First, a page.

Mythbuster, Les Binet and Sarah Carter, DDB
Les Binet and Sarah Carter get a little bit angry about some of the nonsense they hear around them… like the supposed virtues of collective thinking
At a recent brainstorming, discussion turned to promoting a new product. Someone casually mentioned an upcoming big public event. Could we organise some kind of stunt there? The group seized on the comment, and quickly came up with half-a-dozen ideas. It looked like we'd cracked it.
But then someone pointed out there was little overlap between our target audience and the crowd at the event. The timing was wrong too. Suddenly the idea looked stupid. How could we have been so dumb?
Military strategists would recognise this problem – how groups can make reckless decisions by latching on to any proposal for action, rather than thinking more deeply.
But for 20 years, it has become far more fashionable to focus on the strengths of collective thinking than its weaknesses. The big influence, obviously, is the internet, where the success of open-source projects like Linux and Wikipedia convince that crowd-sourcing is the future. Economists praise the efficiency of markets and 'The Wisdom of Crowds'. Co-creation is the order of the day. The ad industry has embraced this enthusiastically. Brainstorming was invented by an adman: 70 years later, we're as addicted to brainstorming as ever, spending increasing time 'sharing', 'huddling' and 'looping in'.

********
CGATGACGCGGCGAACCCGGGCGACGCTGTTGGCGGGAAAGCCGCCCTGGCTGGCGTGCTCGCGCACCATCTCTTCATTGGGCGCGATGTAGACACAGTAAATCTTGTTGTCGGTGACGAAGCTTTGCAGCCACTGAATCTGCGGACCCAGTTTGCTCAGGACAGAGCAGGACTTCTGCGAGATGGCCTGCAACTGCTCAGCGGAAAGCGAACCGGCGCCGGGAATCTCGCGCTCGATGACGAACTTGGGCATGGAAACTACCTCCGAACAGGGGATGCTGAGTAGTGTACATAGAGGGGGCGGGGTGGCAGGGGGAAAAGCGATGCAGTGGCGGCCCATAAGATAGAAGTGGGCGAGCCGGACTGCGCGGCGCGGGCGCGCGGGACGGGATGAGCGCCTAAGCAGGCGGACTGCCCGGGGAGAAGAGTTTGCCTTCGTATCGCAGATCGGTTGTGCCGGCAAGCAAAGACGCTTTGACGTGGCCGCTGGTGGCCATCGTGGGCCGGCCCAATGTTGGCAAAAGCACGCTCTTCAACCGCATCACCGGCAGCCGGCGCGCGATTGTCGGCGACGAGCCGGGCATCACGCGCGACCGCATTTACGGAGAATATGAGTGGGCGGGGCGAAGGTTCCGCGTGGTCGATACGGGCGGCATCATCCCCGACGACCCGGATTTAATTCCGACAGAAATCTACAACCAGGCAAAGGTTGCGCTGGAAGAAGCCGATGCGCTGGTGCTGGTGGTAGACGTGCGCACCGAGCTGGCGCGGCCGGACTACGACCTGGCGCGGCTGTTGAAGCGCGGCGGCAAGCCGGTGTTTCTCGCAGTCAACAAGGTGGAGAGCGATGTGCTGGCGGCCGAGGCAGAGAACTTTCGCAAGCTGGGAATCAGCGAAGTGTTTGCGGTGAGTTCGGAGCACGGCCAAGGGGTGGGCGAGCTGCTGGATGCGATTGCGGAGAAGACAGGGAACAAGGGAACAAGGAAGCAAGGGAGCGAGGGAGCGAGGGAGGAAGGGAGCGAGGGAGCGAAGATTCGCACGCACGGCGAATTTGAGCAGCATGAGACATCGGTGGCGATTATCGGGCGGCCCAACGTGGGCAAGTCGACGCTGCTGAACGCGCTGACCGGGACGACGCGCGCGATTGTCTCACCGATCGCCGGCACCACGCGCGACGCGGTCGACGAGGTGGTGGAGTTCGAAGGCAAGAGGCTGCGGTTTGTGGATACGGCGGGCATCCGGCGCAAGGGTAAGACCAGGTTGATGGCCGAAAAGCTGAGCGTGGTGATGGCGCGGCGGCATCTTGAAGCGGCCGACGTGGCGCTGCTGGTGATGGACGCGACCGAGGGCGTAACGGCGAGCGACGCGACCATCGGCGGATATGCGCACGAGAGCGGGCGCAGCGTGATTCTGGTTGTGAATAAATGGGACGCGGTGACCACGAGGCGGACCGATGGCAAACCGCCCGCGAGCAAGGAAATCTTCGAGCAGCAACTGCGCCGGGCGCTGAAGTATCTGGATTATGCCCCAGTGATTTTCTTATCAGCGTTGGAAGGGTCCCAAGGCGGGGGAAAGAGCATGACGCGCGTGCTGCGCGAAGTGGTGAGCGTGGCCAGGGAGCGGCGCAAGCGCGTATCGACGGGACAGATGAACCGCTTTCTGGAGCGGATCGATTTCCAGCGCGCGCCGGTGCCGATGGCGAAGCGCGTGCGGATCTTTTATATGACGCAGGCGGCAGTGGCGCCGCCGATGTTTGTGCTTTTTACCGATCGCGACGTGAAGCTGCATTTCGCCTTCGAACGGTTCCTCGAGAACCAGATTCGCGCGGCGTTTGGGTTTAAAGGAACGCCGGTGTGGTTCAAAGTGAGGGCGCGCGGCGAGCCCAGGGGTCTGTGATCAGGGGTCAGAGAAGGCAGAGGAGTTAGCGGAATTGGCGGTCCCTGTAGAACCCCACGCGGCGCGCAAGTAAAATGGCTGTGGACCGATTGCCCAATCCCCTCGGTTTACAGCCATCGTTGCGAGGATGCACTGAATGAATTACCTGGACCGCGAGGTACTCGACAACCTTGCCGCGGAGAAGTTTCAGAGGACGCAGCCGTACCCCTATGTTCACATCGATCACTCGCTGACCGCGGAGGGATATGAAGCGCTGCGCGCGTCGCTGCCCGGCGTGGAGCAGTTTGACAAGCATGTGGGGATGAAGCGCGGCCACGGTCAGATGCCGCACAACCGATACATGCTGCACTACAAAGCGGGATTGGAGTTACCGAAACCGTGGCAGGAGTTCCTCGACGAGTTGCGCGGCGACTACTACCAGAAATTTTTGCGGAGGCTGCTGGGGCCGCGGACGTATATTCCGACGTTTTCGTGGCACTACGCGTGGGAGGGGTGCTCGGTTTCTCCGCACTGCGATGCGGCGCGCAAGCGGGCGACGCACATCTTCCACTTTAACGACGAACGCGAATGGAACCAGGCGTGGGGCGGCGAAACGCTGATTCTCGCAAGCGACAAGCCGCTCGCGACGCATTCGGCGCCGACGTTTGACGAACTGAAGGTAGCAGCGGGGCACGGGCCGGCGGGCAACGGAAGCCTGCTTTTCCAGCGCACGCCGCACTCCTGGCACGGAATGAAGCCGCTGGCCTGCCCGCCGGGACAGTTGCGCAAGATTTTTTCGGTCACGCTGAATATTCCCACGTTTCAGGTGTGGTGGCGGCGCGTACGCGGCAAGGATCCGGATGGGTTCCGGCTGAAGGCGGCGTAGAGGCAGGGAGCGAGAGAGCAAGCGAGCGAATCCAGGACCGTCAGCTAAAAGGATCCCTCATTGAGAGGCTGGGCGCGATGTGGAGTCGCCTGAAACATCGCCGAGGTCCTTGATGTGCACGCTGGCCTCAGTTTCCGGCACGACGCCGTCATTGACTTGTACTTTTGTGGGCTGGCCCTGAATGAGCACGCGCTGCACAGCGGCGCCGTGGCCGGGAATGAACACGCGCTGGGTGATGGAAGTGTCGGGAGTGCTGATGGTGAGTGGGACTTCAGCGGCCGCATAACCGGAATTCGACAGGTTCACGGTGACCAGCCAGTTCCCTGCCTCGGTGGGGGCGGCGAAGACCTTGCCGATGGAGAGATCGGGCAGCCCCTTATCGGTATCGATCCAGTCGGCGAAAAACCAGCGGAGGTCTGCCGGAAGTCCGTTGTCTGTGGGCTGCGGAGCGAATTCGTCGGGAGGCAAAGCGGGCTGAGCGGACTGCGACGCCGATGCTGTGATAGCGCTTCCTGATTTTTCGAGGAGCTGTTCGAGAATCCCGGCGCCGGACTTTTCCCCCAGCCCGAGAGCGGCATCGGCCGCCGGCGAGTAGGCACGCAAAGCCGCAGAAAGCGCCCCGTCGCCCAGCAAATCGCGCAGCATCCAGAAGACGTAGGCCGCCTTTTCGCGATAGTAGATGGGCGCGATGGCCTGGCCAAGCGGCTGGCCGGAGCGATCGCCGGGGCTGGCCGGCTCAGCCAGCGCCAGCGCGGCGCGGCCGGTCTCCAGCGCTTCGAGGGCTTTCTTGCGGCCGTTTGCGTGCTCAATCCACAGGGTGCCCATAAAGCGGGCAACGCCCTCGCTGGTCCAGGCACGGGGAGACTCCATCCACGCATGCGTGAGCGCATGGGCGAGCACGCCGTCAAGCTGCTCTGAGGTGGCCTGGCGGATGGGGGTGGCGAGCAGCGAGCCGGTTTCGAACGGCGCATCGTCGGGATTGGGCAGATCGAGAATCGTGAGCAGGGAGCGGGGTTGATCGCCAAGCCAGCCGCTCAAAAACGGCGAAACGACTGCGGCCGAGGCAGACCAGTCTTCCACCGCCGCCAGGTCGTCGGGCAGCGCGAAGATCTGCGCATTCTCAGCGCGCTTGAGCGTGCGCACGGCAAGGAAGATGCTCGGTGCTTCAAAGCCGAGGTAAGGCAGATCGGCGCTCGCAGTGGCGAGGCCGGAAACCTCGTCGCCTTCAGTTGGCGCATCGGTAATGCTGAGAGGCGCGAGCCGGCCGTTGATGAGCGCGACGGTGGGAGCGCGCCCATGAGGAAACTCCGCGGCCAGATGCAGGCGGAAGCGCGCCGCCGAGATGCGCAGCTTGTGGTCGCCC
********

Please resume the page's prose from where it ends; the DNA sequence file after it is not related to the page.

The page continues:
Technology plays a role too. Electronic calendars mean more meetings crammed into each day. Teleconferencing means distance is no object. Smartphones mean everyone is contactable. And agencies have accelerated the trend, removing barriers to shared working. Open-plan offices are de rigeur, and ideas are crowdsourced online. In this brave new world, all work is group work. All problems solved by the 'hive mind'.
But while some collaboration can be fruitful, others are not. Research repeatedly concludes brainstorming is bad at generating ideas. And open-plan offices reduce productivity, especially for creative and analytical work. In fact, most people say they do their best thinking when alone and relaxed (often in the bath or shower). As a result, increasing numbers of us have to escape the office now to get the real work done.
If collective thinking is unproductive, collective decision-making can be downright dangerous. Because groups try to avoid conflict, they tend to suppress dissent and reject 'inconvenient truths'. Social psychologists call this 'groupthink', and blame it for disastrous mistakes such as the Iraq invasion and the sub-prime crisis. Similarly, investment bubbles remind economists that 'herd behaviour' causes crowds to make poor decisions. In all these crises, it was the lone wolves who made the right call, and the group thinkers who got it wrong.
So how can we get the best from our collective intelligence? Predictive markets give us a clue. Research shows that crowds only make accurate judgments when everyone thinks independently. As soon as people start thinking together, their judgment gets clouded. And this is the key to the success of open-source. Linux and Wikipedia were built by people who mostly thought and worked in isolation, but got together afterwards to share and critique each other's ideas.
Creativity, intelligence and innovation are the lifeblood of our business. They all require independent thought. So forget about brainstorming, huddles and endless meetings. We need time and space to think alone. Technology companies are increasingly aware of this. It may surprise you to hear that Google's London office has a proper old-fashioned library for people to work in, with a strict policy of silence. Maybe it's time to celebrate the power of disconnection.